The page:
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Metacognitive Beliefs in Post-Traumatic Stress Disorder

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    Metacognitive Beliefs in Post-Traumatic Stress Disorder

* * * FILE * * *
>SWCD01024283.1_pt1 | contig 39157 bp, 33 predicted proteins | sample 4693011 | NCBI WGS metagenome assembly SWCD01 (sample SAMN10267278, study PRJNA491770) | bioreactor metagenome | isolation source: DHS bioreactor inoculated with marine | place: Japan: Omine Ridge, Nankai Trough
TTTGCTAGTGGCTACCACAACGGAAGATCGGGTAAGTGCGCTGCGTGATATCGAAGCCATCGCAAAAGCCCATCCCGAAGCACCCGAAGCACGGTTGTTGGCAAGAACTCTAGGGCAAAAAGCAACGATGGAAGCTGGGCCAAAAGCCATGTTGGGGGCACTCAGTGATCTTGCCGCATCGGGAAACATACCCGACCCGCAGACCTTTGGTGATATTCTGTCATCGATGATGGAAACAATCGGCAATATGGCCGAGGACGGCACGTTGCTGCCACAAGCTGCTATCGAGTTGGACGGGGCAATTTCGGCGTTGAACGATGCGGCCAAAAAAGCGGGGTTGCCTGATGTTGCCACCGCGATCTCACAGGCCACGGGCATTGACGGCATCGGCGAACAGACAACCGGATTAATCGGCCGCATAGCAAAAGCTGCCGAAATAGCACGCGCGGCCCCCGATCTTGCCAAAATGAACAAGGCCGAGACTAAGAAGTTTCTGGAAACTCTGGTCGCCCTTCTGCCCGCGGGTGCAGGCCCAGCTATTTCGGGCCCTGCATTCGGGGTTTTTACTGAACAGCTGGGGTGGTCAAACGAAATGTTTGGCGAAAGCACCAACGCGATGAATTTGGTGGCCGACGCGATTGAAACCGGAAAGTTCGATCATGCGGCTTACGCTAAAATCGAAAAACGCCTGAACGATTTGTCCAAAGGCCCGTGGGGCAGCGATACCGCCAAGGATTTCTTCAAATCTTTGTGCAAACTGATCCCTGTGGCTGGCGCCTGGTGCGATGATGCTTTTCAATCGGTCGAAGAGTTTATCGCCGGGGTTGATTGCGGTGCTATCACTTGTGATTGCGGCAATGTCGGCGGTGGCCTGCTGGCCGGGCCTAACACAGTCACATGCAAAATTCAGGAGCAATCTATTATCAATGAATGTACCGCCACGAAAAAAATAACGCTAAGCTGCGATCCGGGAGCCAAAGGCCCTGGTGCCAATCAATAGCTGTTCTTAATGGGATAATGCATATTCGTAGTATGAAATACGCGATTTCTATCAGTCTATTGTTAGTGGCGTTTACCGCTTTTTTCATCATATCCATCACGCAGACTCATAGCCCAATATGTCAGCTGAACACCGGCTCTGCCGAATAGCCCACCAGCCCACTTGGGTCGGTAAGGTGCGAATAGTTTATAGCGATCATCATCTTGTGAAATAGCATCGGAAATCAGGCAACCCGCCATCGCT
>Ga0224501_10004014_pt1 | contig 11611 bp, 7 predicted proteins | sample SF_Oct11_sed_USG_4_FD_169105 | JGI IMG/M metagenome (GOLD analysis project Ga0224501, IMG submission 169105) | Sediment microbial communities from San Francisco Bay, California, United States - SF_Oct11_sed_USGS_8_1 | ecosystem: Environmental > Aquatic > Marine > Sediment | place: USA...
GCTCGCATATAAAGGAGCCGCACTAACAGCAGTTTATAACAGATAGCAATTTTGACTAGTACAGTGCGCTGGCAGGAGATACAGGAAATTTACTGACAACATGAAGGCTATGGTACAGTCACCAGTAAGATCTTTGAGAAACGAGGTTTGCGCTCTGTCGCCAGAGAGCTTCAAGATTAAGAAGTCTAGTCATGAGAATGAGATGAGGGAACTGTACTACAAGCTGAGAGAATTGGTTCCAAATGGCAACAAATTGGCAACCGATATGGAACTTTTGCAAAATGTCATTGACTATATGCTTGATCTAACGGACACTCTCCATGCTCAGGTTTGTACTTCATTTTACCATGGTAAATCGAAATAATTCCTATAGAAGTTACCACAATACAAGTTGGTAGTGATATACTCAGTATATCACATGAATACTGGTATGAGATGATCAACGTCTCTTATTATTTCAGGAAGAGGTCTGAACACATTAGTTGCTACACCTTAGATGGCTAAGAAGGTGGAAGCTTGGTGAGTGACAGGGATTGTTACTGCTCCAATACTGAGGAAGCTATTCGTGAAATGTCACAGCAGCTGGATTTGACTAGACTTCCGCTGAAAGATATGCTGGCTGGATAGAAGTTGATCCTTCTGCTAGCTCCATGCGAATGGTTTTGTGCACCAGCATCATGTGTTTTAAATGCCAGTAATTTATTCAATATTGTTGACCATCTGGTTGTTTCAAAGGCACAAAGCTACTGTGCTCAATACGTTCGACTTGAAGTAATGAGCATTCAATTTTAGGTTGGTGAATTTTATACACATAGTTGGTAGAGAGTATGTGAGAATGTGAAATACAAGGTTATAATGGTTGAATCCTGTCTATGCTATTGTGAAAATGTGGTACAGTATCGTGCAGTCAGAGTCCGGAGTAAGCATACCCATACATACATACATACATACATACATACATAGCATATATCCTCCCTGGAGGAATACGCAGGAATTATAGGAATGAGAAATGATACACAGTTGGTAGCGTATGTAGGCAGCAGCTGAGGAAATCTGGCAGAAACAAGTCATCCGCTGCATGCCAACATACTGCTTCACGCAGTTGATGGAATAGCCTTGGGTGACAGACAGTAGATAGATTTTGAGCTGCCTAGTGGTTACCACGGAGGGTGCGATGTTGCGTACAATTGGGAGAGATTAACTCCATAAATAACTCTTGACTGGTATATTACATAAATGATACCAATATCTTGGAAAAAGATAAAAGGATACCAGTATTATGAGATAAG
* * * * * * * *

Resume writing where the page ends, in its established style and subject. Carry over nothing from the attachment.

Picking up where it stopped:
Metacognition is broadly defined as beliefs about one’s own cognition, and it is involved in the monitoring, control and appraisal (i.e., the interpretation) of one’s own thoughts. Metacognition serves as an internal guide that allows people to recognise their own thoughts, helping to allow them to take action. Everyday examples of metacognition include awareness that you have forgotten the name of the person you have just met, or realising that you need to refocus your attention because your mind has been wandering as you have been reading this paragraph. Metacognition plays a role in all aspects of our lives; therefore, perhaps unsurprisingly, it has been implicated in the development of psychological disorders. Metacognition can either be helpful or a hindrance when people try to recover after suffering a traumatic event. For instance, believing that worrying is helpful (Worrying helps me cope . . . I must worry in order to be prepared) or believing that holding negative beliefs about thoughts is dangerous (My worrying is dangerous for me . . . When I start worrying I cannot stop) are examples of maladaptive metacognition that can negatively impact a person’s appraisal style and ability to cope. Metamemory is a type of metacognition that refers to the processes whereby people are able to examine the content of their memories, both prospectively and retrospectively, and make judgements about them. Thus, metamemory does not refer to memory itself, but rather it is the judgements and assessments that we make about our own memories. For instance, although evidence for the experience of disorganised memory in PTSD is inconsistent (due in part to difficulties in operationally defining and measuring these types of memories), simply believing or perceiving one’s memory to be disorganised can be problematic.

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